Being photographed can be an incredibly insightful process!
Image by pink sugar photography.
When photographer and subject have a connection and understanding between them, the photos that are created can be powerful and real. That’s pretty straightforward, right? But the big question is “How on earth do I create connection and understanding with someone I just met??”.
Well, learning to connect with people is a lifelong pursuit, but there’s one really easy way that you can understand what your subjects’ are experiencing, and gain some empathy for their situation.
And that is to put yourself in their shoes, and get photographed.
Now, we photographers love shooting. You probably think it’s one of the most enjoyable things in the world. So that word “empathy” that I just used up there might be a bit startling. Why would you need empathy for your subjects? Shouldn’t they be excited to be having their photos taken?
Chances are they do indeed feel excited, but also stressed, nervous, uncertain, self-conscious, and downright scared. How do I know that? Well, because that’s how I felt when I’ve had my photos taken!
Things are really different on the other side of the lens, and you can learn that firsthand by putting yourself there. Self-portraits don’t count, though. I’m talking about a full session: picking a date, chatting about locations, choosing outfits, getting ready, experiencing the session, and then waiting to see the images afterwards.
Once you have that experience, you suddenly have a vastly better understanding of how to make your own process more enjoyable for your clients! It only takes a few hours, and you gain priceless insight. Good deal.
You can either hire someone, or arrange to do a swap with a photographer friend. If you do a swap, give each other the full client experience so you can get all the benefits of the exercise!
When you do have your shoot, the important thing is to make sure to pay careful attention to how you feel during the process. The insights you have will help you to create a better shoot for your own clients. Some things to consider are:
- How was the experience preparing for the shoot? Smooth? Stressful?
- Were you ever unsure of the plan? How did that make you feel?
- Did you have trouble picking out clothes?
- Was it a long process to get ready on the day of the shoot?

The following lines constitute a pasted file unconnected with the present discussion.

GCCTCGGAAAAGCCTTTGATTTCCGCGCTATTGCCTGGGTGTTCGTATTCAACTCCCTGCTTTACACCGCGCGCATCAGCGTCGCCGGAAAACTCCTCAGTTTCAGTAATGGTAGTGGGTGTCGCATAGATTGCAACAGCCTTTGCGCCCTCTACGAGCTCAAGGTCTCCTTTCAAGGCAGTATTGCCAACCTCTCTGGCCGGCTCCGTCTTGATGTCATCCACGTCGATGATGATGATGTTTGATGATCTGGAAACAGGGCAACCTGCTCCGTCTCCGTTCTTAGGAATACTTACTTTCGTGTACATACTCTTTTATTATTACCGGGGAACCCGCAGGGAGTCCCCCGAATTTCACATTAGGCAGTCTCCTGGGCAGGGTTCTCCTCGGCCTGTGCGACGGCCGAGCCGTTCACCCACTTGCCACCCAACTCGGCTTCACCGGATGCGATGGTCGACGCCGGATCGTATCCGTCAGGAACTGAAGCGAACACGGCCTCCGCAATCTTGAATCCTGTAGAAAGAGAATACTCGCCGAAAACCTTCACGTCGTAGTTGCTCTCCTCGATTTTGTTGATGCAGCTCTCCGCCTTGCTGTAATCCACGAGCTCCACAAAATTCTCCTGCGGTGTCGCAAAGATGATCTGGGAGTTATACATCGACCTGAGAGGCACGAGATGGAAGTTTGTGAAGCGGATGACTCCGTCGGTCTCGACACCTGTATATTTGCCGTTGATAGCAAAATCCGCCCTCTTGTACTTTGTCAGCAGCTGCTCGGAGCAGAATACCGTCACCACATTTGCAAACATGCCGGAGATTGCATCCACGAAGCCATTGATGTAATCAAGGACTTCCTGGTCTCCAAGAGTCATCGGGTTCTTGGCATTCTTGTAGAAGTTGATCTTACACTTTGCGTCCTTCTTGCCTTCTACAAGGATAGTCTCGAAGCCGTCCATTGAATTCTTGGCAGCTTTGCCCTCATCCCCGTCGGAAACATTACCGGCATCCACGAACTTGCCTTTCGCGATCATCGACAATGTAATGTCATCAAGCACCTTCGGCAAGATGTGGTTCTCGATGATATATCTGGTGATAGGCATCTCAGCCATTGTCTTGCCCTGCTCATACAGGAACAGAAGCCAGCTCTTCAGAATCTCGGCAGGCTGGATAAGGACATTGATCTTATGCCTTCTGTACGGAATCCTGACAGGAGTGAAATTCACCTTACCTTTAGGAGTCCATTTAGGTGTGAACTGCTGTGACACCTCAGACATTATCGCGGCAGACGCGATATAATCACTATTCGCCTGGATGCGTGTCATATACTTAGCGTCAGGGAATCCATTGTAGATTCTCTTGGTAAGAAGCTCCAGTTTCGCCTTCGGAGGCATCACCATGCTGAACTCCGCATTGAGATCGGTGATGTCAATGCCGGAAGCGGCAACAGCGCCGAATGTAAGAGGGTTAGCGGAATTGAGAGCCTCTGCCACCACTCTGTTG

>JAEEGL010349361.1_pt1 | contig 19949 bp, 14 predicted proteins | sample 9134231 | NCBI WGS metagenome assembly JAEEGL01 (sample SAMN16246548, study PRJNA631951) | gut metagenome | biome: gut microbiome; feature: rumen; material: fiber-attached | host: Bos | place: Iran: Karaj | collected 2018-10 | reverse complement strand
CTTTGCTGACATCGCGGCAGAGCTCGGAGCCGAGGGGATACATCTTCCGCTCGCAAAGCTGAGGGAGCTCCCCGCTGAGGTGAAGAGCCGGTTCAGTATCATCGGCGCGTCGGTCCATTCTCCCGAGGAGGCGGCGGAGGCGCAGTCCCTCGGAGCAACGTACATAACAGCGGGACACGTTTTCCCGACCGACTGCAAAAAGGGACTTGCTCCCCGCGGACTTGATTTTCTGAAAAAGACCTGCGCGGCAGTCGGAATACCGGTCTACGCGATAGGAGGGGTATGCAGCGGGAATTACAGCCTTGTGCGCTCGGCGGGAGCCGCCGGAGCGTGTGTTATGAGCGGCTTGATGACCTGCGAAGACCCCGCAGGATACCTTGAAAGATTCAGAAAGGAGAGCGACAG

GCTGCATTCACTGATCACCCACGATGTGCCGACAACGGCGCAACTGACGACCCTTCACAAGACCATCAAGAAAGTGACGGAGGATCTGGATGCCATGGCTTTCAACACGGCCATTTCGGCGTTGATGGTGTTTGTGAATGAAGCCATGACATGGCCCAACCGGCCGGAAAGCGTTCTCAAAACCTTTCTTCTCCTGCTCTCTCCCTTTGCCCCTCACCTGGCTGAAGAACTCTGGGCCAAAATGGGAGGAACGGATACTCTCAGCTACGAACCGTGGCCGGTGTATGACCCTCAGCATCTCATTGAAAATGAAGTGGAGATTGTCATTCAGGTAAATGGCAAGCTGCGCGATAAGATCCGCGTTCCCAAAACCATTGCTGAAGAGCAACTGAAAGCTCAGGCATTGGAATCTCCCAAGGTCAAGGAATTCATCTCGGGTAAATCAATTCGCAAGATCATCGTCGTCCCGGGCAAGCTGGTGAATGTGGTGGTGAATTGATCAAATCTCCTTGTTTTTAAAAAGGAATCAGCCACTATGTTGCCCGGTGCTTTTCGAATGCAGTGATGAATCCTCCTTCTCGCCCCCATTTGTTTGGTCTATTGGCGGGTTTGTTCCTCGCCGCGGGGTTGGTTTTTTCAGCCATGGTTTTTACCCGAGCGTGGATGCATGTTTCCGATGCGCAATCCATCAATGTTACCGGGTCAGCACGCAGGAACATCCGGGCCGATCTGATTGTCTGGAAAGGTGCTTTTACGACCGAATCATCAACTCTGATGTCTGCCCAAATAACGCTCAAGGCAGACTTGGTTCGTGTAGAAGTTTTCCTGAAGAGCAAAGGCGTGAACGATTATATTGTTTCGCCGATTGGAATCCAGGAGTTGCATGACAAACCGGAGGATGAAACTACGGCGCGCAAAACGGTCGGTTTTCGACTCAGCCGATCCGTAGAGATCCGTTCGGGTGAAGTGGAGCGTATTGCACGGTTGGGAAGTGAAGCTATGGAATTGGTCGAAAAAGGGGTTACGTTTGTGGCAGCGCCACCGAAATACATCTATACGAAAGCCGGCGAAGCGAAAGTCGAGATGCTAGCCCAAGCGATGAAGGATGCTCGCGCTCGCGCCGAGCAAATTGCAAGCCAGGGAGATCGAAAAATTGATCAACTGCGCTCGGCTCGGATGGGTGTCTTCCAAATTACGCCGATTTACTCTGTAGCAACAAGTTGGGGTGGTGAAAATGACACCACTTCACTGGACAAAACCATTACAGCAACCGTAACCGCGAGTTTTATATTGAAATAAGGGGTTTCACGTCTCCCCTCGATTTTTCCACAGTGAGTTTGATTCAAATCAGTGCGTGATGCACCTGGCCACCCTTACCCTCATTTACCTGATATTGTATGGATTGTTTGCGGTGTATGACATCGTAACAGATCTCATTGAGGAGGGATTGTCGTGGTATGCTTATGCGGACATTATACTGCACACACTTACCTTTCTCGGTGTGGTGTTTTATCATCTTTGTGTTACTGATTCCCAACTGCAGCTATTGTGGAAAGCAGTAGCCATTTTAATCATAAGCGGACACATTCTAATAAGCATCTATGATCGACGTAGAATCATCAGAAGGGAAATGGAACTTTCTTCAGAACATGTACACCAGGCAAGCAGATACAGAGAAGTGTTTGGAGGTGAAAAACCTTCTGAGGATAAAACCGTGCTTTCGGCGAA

- How did you feel on the way to the session?
- How did you feel when you first met with your photographer?
- How did you feel when the photographer was talking to you?
- How did you feel when the photographer wasn’t talking to you?
- Was it easy to understand what they wanted of you?
- How did posing make you feel?
- What made you feel relaxed and at ease?
- What made you feel uncomfortable and awkward?
- Did you ever wonder why your photographer was making certain choices?
- Did you ever feel tired of taking photos, or was the process fun and enjoyable?
- At the end of the shoot did you know what was going to happen next?
- How did you feel after the session?
- How was the wait for the images? Too long? Too short?
- Did you enjoy the delivery of the images?
- What was your first reaction to the images?
- Were there certain types of images that you preferred more than others?
- What images meant the most to you? Which ones do you think you’ll enjoy the most 10 years from now?
- Did you end up actually using the photos? How?
This is just a quick list of questions to consider, and insights you can gain. You’ll probably come up with a ton more during your own session, and walk away with an incredible amount of knowledge.
A Lesson I Learned
I’m the kind of person that takes about 10 minutes to get ready. But when we had our own photos taken, it was more like an hour to make sure everything was just right. I never really thought about this part of the process, and what it felt like for our clients. But after going through it myself, I suddenly had far more appreciation for all the effort they put in!
I also became really relaxed about them being on time. I knew it was a lot of work to get ready, and didn’t worry if they were a bit late. And I definitely made sure to let them know how great they looked when we met up!!
Getting photographed can be one of the most valuable things you ever do when it comes to understanding your clients, and how to make their experience with you the best it can be!
Have you been photographed by a professional? What did you learn from the process?